Preparing Your Community

What are the risks around where I live?

Have you read about how risks are identified nationally and what the local risk context is for your area?  Useful information on this is available through the Risks in Lancashire page, and this is important, because if you don't know what the risks are, how can you try to plan to overcome these?

Some top risks for Lancashire are;
•    Flooding
•    Loss of essential services (e.g. electricity/gas/water)
•    Cold weather and snow
•    Heatwave
•    Storms and gales

This is not an exhaustive list of things that could happen in your area.  It is important to take into account your community's own risks – which potential threats and hazards could impact you?

How prepared is your community?

Community resilience is something many people and communities already do. It is not about creating or identifying a new community network, or a one-off response to an incident, but rather an ongoing process of using and enhancing existing relationships.

Consider what already exists around you, who you already talk to, and how you could work together before, during and after an incident. You could look to existing local community networks and groups within your community to see if they can get involved or fit resilience into their agenda, for example parish councils, Neighbourhood Watch groups, Scout groups, residents associations, youth groups etc.

Does your community already have a plan or group? Click on our resilient communities map below to find out.

You could hold an open meeting in which people can discuss their priorities for the plan and identify who is interested in helping to create it.

What good practice is happening around Lancashire?


After the Boxing Day floods caused by Storm Eva in 2015 the Whalley & District Lions Club stepped in to support the recovery of the village.  This included;

•    Arranging volunteers to support the clean up
•    Working as a liaison with the local authorities to assist residents with issues such as housing
•    Helping residents claim grants (Whalley & Billington achieved a 67% take up which was higher than most of the country)
•    Supporting residents in a variety of ways – with information, cleaning up homes and recycling

Stemming from this community support, the Whalley & Billington Flood Action Group was set up in April 2016 with three leads, all assisting in different ways.  The group looked at short, medium and long term needs for their communities.  
In the beginning some of the actions carried out by W&B FLAG were;

•    Putting together a localised flood action plan which fed into the Lancashire Resilience Forum's plans.  This included a flood warden list, a list of people who want to help the community should flooding occur again.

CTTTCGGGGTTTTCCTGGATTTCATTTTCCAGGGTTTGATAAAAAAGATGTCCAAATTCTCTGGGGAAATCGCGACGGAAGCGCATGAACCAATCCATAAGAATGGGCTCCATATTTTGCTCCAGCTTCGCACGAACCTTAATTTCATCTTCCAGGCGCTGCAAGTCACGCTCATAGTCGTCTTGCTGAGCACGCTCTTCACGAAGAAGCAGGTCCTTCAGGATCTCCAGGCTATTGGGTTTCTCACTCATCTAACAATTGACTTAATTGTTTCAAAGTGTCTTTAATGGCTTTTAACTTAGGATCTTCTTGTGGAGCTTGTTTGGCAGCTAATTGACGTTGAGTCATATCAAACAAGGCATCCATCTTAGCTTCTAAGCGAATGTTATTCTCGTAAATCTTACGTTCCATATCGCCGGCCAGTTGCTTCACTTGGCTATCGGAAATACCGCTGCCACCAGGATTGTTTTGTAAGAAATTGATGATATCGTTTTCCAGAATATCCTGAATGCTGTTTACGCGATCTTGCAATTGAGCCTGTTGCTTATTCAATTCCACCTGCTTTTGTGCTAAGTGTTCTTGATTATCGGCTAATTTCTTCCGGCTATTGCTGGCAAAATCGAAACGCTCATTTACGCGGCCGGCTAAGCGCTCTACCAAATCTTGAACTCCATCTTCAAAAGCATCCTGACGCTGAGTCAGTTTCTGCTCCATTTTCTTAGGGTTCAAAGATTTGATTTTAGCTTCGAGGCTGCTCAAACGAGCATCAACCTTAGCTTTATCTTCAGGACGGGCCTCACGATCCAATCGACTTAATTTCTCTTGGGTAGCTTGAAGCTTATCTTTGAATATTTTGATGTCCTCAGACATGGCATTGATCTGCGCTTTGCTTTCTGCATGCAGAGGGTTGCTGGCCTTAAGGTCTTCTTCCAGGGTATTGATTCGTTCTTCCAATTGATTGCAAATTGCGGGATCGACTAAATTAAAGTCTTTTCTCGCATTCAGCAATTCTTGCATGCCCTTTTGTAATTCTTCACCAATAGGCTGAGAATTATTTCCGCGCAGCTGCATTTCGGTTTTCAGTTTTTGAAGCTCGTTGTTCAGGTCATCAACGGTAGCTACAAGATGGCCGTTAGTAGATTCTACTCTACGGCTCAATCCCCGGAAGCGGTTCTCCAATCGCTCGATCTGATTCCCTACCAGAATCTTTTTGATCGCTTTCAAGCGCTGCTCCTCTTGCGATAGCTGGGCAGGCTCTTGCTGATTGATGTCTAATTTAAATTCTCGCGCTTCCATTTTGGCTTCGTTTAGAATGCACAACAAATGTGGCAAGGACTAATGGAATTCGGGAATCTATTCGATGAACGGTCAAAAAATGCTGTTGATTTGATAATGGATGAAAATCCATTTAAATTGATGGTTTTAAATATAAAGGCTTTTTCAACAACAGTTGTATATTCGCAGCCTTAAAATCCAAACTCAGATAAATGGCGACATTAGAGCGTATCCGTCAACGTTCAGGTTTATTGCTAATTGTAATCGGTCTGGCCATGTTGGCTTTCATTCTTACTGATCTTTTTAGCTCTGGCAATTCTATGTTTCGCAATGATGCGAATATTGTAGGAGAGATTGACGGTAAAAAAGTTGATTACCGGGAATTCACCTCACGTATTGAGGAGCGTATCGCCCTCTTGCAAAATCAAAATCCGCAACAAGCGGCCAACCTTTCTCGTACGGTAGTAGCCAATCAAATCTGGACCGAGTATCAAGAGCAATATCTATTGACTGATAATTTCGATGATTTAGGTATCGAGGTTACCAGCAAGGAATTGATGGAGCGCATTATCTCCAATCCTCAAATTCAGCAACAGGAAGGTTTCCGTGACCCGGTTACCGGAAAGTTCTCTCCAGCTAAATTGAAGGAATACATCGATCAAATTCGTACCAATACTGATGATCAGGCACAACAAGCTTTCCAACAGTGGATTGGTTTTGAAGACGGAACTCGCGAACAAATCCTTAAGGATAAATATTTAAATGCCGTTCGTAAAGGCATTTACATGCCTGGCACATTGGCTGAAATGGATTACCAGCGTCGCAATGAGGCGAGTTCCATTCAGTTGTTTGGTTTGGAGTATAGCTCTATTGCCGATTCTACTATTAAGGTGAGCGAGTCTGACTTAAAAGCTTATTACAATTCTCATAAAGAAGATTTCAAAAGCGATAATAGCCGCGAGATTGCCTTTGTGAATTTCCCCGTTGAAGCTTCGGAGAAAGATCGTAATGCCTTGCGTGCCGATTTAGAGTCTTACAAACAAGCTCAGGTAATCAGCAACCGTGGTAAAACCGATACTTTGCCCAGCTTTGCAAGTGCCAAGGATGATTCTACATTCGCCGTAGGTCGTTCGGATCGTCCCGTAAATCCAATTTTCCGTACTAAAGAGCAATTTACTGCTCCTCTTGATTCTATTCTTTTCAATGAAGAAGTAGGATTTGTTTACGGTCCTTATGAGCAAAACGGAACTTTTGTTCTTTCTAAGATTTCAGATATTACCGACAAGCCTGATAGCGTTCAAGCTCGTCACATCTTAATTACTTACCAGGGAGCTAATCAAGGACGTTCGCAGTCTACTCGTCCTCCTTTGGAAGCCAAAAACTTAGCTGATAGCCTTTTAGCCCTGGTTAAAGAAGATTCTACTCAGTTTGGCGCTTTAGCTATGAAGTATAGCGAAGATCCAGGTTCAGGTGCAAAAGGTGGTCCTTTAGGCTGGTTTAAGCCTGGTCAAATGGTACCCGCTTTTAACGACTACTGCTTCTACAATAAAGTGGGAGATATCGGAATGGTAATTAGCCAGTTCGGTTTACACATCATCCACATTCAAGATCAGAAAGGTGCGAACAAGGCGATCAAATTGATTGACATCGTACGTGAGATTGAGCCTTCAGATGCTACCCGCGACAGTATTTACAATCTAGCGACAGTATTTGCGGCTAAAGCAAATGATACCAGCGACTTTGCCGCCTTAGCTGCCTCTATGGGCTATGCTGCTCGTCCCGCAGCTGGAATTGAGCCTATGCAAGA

•    Applying for grants to equip their community which some resilience equipment (like hydrasacks, pumps and radios)
•    Liaising with many agencies/MPs/Councillors to gain the best support network to deal with future incidents
•    Communicating with residents through newsletters, Facebook pages and meetings to involve and inform them of the group's actions and invite them to participate
•    Putting CCTV and emergency numbers at places were flooding was more likely to happen to help warn and inform if it looked like an incident could occur

The group has attended 7 flood incidences since 2015 and have managed to save properties from being flooded.  By working together the group has enhanced any support and assistance provided by statutory bodies and ensured that their voice has influenced what has happened in their own community.

Whalley & Billington FLAG now has a high number of residents willing to assist in times of difficulty and they have ambitious long term plans to stop flooding impacting their community.

For more information on this group please visit the Whalley and Billington Flood Action Group website.

What resources would I need to start a community emergency group?

There is very little needed in the way of resource to start a group, for example you do not need lots of expensive equipment.  There are however a few things to consider:
A community emergency plan This is a template designed for you to fill in your community emergency preparations. More information available in What is a Community Emergency Plan?
A free template and guidance document has been designed for communities to use to make the plan writing process as easy as possible through the Lancashire Resilience Forum.
Constitution & safeguarding documents It is advisable on setting up a community emergency group that a constitution and safeguarding procedure are in place. This can open up funding streams and generally protect members of the group. Templates are available which give a base and can be adapted for use. See How do I write a Community Emergency Plan? to find out how to access these within the guidance document produced by the Lancashire Resilience Forum.
Insurance Many communities see insurance and liability as a barrier to preparing their community for emergencies. While liability is for the courts to decide, a common-sense approach to helping each other is required. If you are operating through a parish council area, you may be able to use the parish council's public liability insurance. More information is available on insurance within the guidance document available from the Lancashire Resilience Forum. See How do I write a Community Emergency Plan? to find out how to access this.

Funding can be available to groups through different organisations and charities.  If you decide to start a group and create a plan, your local emergency planning officer will be able to point out any funding streams that you may be able to access/apply for.